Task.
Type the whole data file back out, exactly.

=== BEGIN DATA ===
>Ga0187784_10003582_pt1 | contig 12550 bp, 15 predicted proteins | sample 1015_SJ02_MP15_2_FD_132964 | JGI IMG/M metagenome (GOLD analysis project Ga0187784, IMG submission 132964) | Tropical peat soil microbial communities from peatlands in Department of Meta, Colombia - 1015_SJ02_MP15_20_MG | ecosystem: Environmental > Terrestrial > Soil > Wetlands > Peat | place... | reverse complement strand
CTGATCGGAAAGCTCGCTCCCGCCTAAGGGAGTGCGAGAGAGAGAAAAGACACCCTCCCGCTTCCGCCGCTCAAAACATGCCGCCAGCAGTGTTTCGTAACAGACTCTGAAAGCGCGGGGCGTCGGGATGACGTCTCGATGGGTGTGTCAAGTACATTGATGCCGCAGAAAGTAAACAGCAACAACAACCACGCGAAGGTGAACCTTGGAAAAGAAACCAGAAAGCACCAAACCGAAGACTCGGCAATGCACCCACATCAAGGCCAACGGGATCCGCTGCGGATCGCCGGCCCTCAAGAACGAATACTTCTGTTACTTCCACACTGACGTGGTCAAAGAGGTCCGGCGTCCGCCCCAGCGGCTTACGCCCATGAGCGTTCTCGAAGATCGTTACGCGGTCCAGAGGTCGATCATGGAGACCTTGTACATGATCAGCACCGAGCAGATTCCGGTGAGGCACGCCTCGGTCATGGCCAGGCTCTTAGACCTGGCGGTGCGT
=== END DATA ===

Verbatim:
>Ga0187784_10003582_pt1 | contig 12550 bp, 15 predicted proteins | sample 1015_SJ02_MP15_2_FD_132964 | JGI IMG/M metagenome (GOLD analysis project Ga0187784, IMG submission 132964) | Tropical peat soil microbial communities from peatlands in Department of Meta, Colombia - 1015_SJ02_MP15_20_MG | ecosystem: Environmental > Terrestrial > Soil > Wetlands > Peat | place... | reverse complement strand
CTGATCGGAAAGCTCGCTCCCGCCTAAGGGAGTGCGAGAGAGAGAAAAGACACCCTCCCGCTTCCGCCGCTCAAAACATGCCGCCAGCAGTGTTTCGTAACAGACTCTGAAAGCGCGGGGCGTCGGGATGACGTCTCGATGGGTGTGTCAAGTACATTGATGCCGCAGAAAGTAAACAGCAACAACAACCACGCGAAGGTGAACCTTGGAAAAGAAACCAGAAAGCACCAAACCGAAGACTCGGCAATGCACCCACATCAAGGCCAACGGGATCCGCTGCGGATCGCCGGCCCTCAAGAACGAATACTTCTGTTACTTCCACACTGACGTGGTCAAAGAGGTCCGGCGTCCGCCCCAGCGGCTTACGCCCATGAGCGTTCTCGAAGATCGTTACGCGGTCCAGAGGTCGATCATGGAGACCTTGTACATGATCAGCACCGAGCAGATTCCGGTGAGGCACGCCTCGGTCATGGCCAGGCTCTTAGACCTGGCGGTGCGT